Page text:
Hong Kong industry observers have said that the performance benchmarks publicised by some CPU vendors, in particular Intel's iCOMP Index 2.0, are neither completely objective nor very useful for end users considering the purchase of a new PC.
The iComp Index is a graphical comparison of the relative performance of Intel microprocessors.
"From the end-user point of view, I don't think benchmarks really mean a lot. Consumers actually don't pay much attention to technical issues," said Cherry Velarde, a PC industry analyst at Dataquest Asia-Pacific.
"End users in the Asia-Pacific region are more concerned with the issue of price," she added.
"Benchmarks are good for the vendors to support their marketing claims," Velarde said. "As far as the end users are concerned, what are SPEC, P-Rating and all those other things? What do they really mean?"
Observers also questioned the accuracy of benchmark testing carried out by vendors.
"Benchmarking is confusing because one benchmark can say that this CPU is better and another benchmark can say that another CPU is better. I think at the end of the day, people tend to fall back on just that one number, the 200, the 166, or whatever else," said Valdis Dunis, managing director of semiconductor distributor Serial System Hong Kong.
Dunis said that having a common metric to compare CPUs from all of the major vendors would be "really good".
For many observers, objectivity is a critical component of accurate benchmarking.
"What made me quite sceptical about the iCOMP was that as soon as they announced the MMX features, Intel said, 'Oh, we're going to redefine iCOMP and redo all the weightings and everything else," said Dunis. "iCOMP is just something to make particular CPUs look good."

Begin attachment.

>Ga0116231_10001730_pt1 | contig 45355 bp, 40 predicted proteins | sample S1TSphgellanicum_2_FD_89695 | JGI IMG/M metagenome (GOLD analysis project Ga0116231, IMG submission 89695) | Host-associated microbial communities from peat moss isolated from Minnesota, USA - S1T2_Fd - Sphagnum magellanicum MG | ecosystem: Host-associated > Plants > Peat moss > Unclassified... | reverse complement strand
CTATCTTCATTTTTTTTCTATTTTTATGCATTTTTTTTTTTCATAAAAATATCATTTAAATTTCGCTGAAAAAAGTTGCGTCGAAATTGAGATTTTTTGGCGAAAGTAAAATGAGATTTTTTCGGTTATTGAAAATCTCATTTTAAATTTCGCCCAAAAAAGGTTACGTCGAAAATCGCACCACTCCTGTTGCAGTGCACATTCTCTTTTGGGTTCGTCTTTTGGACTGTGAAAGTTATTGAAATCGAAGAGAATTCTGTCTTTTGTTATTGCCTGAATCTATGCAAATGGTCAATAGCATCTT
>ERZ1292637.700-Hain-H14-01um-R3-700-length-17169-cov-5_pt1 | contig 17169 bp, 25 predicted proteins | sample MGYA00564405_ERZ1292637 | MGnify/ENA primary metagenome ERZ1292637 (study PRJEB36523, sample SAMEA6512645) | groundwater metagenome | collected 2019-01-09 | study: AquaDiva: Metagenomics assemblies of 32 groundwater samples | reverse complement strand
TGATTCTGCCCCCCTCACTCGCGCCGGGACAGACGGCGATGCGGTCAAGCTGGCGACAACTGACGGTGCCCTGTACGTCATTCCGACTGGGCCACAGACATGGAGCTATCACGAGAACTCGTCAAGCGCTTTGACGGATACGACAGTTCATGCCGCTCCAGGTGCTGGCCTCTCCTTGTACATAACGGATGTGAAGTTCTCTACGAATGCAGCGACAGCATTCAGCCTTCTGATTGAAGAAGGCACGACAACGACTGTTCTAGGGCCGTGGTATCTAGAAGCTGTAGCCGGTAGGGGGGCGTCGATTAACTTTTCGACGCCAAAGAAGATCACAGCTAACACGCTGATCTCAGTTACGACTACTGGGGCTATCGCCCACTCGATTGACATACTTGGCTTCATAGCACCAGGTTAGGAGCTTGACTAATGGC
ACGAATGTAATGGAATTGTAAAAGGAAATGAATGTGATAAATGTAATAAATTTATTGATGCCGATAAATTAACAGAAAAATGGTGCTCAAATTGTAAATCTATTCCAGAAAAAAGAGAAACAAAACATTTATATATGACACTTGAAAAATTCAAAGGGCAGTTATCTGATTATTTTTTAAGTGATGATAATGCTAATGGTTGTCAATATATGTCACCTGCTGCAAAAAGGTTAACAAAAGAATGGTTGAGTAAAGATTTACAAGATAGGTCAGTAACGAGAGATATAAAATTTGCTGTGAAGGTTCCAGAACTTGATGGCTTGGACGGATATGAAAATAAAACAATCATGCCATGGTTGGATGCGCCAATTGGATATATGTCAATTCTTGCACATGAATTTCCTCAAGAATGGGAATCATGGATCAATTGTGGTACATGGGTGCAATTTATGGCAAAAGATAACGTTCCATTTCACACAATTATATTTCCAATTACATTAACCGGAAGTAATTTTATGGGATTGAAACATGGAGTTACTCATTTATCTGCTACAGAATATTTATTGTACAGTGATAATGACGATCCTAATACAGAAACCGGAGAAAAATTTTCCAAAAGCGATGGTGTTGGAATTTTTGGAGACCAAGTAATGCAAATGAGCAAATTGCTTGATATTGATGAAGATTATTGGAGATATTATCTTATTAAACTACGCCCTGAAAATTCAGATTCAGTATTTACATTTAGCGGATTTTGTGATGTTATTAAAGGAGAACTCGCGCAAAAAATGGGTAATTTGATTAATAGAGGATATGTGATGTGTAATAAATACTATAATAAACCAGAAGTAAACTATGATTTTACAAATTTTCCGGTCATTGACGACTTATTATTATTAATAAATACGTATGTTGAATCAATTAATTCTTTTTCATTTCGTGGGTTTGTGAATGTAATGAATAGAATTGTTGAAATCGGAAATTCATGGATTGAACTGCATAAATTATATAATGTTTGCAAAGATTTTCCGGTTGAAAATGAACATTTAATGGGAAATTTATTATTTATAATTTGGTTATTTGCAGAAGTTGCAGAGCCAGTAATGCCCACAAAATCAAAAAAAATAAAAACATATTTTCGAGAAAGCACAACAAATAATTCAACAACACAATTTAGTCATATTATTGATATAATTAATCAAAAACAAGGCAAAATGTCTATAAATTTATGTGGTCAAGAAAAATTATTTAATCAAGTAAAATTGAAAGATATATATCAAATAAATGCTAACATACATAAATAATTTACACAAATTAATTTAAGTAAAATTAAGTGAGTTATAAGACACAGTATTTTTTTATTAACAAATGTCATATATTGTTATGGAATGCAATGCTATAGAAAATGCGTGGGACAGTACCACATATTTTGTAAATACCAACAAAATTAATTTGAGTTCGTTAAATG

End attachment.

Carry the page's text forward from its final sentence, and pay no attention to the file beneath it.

A spokesman for Intel said that the company uses the iCOMP Index 2.0 as part of its efforts to ensure that end users have access to the right information before buying a Pentium-based PC.
"We definitely encourage customers to look at benchmarks published by other people," said Tom Garfinkel, CPU pricing manager at Intel's Microprocessor Marketing and Business Planning division.
Other sources of benchmarking information include Intel's main competitors, AMD and Cyrix. Both Cyrix and AMD use the WinStone 97 benchmark, a Windows 95 application-based benchmark developed by Ziff-Davis Labs, which determines a processor's performance according to the P-Rating system.
The P-Rating system compares the perfor-mance of a processor to its approximate Pentium equivalent. The scale assigns ratings to each processor based on the clock speed of its Pentium equivalent.
"End users are most concerned with how their PC will run their applications," said Ben Lam, country manager of Cyrix China/Hong Kong. "The WinStone 97 is a pretty good benchmark because it is relevant to the needs of the end user."
Garfinkel derided the WinStone 97-based P-Rating as not being a comprehensive measurement of a processor's performance. The five benchmarks used to compile the iCOMP Index were more representative of a processor's true performance, Garfinkel claimed.
Lam, however, questioned the relevance of the iCOMP Index to end users. "From my experience, I have found that end users don't really trust the iCOMP benchmarks," said Lam. "End users put more trust in those third-party benchmarks."
Garfinkel acknowledged that, because 20 per cent of the iCOMP Index is generated using a benchmark application written by Intel, some observers may not necessarily perceive the iCOMP as an objective rating system. However, the iCOMP was not intended to be used as an objective benchmark, he said. "The iCOMP is there to help end users compare the relative performance of Pentium, Pentium Pro and Pentium II processors," he explained.
"CPU vendors should only design the product, not benchmark it," Lam said. "We should let the real world benchmark our products."